Still Not a Lot of Lots


The shortage of buildable lots that has been hindering the housing recovery eased somewhat in 2019, but remains elevated by historical standards, according to a recent survey conducted by NAHB.

The survey of single-family builders revealed that 58% said the supply of lots was low (40%) or very low (18%). This is down somewhat from the all-time peak of 65% in September of 2018, but higher than at any time prior to 2013. (NAHB has been asking the same lot supply questions periodically since 1997.)

The lot supply problem is particularly severe in relation to housing starts, which still have only partially recovered from the last downturn. After averaging 1.5 million from 1960-2007 and hitting a peak of 2 million in 2005, starts have recovered only to about 1.2 million a year.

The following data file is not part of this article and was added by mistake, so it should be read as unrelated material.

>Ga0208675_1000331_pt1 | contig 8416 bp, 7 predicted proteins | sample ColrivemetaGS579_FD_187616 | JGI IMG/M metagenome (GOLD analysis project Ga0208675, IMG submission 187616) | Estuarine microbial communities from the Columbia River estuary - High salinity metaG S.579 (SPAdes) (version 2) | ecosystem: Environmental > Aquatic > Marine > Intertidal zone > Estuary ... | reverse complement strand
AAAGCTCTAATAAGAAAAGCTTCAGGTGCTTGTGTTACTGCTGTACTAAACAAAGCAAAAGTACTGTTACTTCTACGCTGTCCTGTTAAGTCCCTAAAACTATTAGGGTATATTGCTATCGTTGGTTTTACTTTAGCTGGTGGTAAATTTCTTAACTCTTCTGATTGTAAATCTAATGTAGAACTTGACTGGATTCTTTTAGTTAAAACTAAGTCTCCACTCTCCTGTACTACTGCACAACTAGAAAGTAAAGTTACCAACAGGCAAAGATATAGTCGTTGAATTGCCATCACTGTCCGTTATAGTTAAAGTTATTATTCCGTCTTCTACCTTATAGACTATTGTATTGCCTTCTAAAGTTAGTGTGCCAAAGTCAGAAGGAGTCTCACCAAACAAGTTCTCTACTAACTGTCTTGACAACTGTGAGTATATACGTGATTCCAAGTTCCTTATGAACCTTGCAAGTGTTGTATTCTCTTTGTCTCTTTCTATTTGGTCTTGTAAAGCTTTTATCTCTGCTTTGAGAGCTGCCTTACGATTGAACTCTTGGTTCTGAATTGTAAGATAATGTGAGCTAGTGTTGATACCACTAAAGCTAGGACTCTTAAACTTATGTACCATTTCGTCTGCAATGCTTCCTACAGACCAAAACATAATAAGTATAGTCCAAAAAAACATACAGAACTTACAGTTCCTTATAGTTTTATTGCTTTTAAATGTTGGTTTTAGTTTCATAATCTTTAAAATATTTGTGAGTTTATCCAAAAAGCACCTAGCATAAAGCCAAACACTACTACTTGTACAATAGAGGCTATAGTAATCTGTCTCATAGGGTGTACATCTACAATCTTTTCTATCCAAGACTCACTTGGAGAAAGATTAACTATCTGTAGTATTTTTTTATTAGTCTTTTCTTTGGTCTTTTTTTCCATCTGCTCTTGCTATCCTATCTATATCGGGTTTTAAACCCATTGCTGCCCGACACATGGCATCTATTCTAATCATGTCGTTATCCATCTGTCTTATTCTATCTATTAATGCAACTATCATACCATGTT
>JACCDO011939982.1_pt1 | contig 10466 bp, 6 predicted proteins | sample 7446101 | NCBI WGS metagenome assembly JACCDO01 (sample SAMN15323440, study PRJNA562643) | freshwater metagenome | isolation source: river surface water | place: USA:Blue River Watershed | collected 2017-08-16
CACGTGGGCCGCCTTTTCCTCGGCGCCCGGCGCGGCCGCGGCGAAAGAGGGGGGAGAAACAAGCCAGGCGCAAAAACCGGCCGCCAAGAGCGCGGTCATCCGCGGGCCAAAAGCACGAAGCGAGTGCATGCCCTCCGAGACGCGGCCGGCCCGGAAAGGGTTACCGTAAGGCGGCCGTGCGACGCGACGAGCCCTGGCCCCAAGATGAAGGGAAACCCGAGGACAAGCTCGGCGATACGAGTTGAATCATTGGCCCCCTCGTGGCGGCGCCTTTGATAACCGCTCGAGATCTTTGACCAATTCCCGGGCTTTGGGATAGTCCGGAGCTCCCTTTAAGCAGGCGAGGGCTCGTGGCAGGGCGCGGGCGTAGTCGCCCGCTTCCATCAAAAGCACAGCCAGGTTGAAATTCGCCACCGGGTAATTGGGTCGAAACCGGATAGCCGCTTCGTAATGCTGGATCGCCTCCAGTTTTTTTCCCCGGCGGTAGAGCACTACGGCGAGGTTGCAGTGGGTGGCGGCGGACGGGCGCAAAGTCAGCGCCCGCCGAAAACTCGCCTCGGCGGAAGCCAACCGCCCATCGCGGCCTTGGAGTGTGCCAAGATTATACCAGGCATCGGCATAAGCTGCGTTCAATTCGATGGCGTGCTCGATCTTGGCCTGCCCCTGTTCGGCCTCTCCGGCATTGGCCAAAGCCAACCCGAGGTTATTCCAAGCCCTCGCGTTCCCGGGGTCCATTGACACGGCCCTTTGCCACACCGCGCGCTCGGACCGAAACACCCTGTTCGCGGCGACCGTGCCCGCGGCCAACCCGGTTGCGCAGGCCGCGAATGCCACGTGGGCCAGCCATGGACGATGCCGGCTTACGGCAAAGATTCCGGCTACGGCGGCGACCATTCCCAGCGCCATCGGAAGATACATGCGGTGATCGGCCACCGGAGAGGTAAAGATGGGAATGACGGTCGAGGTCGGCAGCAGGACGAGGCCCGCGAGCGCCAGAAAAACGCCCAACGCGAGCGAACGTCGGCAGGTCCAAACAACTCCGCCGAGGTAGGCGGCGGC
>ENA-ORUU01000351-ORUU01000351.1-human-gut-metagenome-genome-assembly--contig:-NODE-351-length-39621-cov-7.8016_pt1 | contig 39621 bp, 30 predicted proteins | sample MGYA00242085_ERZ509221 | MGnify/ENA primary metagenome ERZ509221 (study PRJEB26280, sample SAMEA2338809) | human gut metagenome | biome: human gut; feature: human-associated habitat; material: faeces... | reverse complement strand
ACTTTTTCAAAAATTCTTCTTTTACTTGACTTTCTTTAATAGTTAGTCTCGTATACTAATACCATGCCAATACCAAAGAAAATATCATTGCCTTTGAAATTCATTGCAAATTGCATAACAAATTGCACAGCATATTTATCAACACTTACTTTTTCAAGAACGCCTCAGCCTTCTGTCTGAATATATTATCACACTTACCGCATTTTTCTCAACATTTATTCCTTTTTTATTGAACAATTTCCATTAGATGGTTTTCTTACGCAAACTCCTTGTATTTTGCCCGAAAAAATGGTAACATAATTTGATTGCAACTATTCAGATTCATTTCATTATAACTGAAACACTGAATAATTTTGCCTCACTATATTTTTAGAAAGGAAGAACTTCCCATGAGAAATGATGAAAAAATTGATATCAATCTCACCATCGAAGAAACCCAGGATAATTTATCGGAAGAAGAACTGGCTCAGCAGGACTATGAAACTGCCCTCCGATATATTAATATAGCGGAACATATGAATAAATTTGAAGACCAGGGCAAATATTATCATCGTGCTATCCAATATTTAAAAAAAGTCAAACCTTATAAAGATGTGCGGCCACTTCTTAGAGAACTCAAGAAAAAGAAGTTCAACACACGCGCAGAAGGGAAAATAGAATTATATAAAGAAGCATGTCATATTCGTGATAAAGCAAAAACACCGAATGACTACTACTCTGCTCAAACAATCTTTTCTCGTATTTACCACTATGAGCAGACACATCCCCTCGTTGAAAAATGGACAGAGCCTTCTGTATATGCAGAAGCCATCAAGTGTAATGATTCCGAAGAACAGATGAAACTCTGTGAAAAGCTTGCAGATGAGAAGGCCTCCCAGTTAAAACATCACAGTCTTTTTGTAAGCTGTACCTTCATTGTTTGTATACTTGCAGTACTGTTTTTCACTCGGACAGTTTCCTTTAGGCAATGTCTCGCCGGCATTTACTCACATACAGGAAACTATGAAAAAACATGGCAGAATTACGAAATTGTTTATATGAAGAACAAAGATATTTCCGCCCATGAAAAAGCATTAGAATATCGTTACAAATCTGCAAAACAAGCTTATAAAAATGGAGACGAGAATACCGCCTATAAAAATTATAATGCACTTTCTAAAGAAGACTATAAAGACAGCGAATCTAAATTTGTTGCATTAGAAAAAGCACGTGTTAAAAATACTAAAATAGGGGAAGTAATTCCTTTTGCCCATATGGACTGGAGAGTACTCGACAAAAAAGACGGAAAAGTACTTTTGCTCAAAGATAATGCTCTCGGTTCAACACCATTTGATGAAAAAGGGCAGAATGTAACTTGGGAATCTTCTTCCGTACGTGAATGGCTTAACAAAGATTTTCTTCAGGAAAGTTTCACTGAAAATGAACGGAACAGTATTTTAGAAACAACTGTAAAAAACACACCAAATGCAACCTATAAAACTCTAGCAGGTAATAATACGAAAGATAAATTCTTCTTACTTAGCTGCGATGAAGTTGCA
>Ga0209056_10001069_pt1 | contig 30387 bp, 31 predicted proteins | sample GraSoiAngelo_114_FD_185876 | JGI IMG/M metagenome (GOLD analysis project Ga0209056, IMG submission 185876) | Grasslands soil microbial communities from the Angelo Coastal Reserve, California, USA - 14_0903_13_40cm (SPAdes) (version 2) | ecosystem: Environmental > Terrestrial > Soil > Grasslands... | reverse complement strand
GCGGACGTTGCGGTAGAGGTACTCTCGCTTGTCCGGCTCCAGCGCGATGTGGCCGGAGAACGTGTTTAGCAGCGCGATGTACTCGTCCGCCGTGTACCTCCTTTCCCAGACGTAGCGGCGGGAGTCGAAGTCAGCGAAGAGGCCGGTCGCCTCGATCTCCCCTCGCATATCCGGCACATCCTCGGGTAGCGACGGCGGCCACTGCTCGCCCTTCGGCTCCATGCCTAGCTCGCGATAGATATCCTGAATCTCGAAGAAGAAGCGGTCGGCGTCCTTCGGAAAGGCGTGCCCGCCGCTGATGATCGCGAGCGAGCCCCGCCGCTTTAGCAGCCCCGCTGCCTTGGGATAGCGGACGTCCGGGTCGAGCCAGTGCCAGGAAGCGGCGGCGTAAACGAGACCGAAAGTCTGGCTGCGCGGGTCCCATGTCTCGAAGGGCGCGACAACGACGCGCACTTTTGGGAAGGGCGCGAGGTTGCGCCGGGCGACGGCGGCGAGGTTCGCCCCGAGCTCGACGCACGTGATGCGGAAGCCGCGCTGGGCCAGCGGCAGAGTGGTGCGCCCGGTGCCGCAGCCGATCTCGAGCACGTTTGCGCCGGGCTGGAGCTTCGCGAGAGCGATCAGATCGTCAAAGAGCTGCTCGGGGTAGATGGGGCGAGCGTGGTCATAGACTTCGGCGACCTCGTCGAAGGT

By comparison, even during the boom period in August of 2005, the share of builders characterizing lot supply as low or very low was 53% — 5 percentage points below the latest number.

A shortage of buildable lots, especially in the most desirable locations, tends to increase lot prices and reduce lot sizes. Census data show that the median size of new home lots remains near a record low, while the median price of new home lots is at a record high.

The shortage and high price of lots, in turn, contribute to the ongoing problem we are seeing with a general lack of affordable housing in the United States.

NAHB Senior Economist Paul Emrath provides more analysis in this Eye on Housing blog post.

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